This week's Sepia Saturday theme gives me an opportunity to show off another eBay purchase, one which would have had a lot more relevance to my great-grandfather Charles Vincent Payne (1868-1941) than to myself.
This silver gelatin print mounted on thick white card with an embossed rectangular frame was an unusual purchase for me, as I know nothing about operatic musicals and, to be honest, am not particularly partial to them either. However, I am intrigued by the late Victorian fascination with all things Oriental, including The Mikado written by Gilbert and Sullivan and first produced at the Savoy Theatre by the D'Oyly Carte Company in March 1885.
I believe this group of nine young ladies dressed to the oriental nines, bedecked with fans and a multitude of hair ornaments, must be participating in the chorus for a performance, possibly amateur rather than professional, of "The Mikado." The group portrait appears to have been taken by photographer Henry Spink of Brighton on a visit to the performance venue, since the background includes appropriately painted oriental scenes.
The Mikado, Three Little Maids from School
Publicity poster for New York production, 1885
Image courtesy of Wikipedia
Their costumes are very similar to those shown in a poster for one of the professional D'Oyly Carte productions, depicting the "Three Little Maids from School."
Three Little Maids, London 1885
Image courtesy of Wikipedia
The Three Little Maids - in this case, the actresses Sybil Grey, Leonora Braham and Jessie Bond - are also shown in this photograph from the first D'Oyly Carte performance at the Savoy Theatre. Whether the painted scene is a theatre prop from the actual performance or a specially prepared studio backdrop is unknown.
The instant success of the opera, even across the Atlantic, is demonstrated by this tintype from the mid- to late 1880s (courtesy of The American Museum of Photography), also showing the "Three Little Maids" in a pose which was widely emulated for advertising purposes. In this case, the painted backdrop seems to be a generic, rather then specifically oriental scene.
A delightful card for The Tricora Corset is a typical example of the advertising produced with this theme.
Geraldine Ulmar as "Yum-Yum," The Mikado, 1886
Cabinet card by B.J. Falk of New York
Image courtesy of the New York Public Library
Photographers also made full use of the commercial possibilities, such is in this "paper moon" style of cabinet card portrait by celebrity hunter B.J. Falk picturing Geraldine Ulmar, one of the cast in the original 5th Avenue D'Oyly Carte production which ran from August 1885 to April 1886. She also appears as the central figure in the "Three Little Maids from School" poster.
David Simkin's thoroughly researched work on the Spink family of photographers from Brighton very usefully includes a dated list of studio addresses. This suggests that Henry Spink Junior operated from 109 Western Road, Brighton from 1896 to 1934, but that his portraits show the name "Henry Spink" - as opposed to "Henry Spink (junior)" or "Spink (Brighton) Limited" - only from 1911 to 1921. It seems likely to me that this group portrait is from the early, pre-War part of that period, say between 1911 and 1914.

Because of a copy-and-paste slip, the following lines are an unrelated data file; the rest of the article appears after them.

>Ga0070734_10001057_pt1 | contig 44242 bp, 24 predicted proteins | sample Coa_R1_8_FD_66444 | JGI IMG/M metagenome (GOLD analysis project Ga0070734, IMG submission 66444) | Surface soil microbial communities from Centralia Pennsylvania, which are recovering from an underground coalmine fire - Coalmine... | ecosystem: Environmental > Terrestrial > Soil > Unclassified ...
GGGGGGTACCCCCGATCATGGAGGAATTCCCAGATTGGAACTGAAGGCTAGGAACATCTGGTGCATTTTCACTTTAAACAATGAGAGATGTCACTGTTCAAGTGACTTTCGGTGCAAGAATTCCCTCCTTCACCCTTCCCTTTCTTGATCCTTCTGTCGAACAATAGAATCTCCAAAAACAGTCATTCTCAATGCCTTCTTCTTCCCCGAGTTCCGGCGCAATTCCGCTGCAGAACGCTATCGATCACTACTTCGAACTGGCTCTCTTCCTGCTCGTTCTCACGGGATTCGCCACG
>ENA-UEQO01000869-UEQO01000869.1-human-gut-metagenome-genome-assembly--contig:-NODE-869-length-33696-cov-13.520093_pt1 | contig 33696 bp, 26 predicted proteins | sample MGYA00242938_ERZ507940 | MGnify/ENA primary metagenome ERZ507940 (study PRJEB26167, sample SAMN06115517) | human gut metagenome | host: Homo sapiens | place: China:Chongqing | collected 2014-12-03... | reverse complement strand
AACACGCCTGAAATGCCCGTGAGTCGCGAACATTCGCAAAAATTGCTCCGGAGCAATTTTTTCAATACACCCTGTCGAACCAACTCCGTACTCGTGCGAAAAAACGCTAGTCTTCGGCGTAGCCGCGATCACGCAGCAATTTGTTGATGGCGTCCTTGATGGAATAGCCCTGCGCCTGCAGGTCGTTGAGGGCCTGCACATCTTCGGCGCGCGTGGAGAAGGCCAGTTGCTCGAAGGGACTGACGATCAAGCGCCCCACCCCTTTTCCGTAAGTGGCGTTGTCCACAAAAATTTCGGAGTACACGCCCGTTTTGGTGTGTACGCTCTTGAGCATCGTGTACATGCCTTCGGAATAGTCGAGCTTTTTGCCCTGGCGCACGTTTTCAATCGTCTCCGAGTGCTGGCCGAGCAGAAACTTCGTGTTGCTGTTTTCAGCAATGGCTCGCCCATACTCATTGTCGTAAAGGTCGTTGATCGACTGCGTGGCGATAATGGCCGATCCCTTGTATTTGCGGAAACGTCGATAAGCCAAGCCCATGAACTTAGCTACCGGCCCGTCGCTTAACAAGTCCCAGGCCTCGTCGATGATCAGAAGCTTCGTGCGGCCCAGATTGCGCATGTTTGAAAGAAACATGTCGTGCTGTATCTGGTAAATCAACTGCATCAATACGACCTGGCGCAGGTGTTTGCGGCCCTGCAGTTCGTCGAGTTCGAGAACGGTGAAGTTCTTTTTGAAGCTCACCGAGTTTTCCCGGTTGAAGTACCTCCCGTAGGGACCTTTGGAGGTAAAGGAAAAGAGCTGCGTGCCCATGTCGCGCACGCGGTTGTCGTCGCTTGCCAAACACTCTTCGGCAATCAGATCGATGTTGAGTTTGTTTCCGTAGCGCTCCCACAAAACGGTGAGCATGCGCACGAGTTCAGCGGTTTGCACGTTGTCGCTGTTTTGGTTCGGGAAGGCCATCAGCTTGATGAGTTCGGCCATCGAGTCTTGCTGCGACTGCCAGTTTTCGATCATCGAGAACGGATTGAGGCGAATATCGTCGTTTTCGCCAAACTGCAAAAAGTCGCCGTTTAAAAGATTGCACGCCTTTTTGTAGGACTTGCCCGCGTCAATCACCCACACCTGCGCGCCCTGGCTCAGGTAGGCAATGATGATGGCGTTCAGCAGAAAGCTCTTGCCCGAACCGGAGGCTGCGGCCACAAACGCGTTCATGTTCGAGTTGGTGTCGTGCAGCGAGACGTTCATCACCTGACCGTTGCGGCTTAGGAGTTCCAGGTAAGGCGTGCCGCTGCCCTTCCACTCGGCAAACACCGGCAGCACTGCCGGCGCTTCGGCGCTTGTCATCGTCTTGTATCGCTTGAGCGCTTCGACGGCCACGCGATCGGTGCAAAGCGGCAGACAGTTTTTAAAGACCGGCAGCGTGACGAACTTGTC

By the turn of the century - perhaps even earlier - The Mikado was being performed by amateur dramatic societies. Alan Craxford has written about his grandfather's involvement with local amateur dramatic society in Leicester in the 1920s and early 1930s, and includes a programme for a performance of The Mikado in April 1904 which he surmises that his grandfather may have attended.
It seems likely that after the Second Savoy repertory season from April 1908 to March 1909, a revival of interest may have led to increased amateur performance of the opera throughout the United Kingdom. I haven't yet found documentation of such a performance in Brighton, but I'm sure that if there was one, the records will appear on the net eventually. In fact, Brighton hosted the first provincial production of The Mikado in July 1884, a little more than a year after its original debut.
My great-grandfather, shown here in what I assume was one of his theatrical get-ups, might have had quite a different life had he chosen to take up a reputed offer of a contract with the D'Oyly Carte Opera Company. As it was, he worked as a coach builder, a builder and a grocer, then was in business as an estate agent for much of his working life in Derby, but many of his leisure hours were taken up with amateur singing and dramatics (see Whistling Bird, the Arizona Cowboy and the Disappearing Lady).
Join Sophie Tucker with her "I Can't Get Enough Of Your Love," and other such entertaining stories - head over to Sepia Saturday for this week's smorgasbord.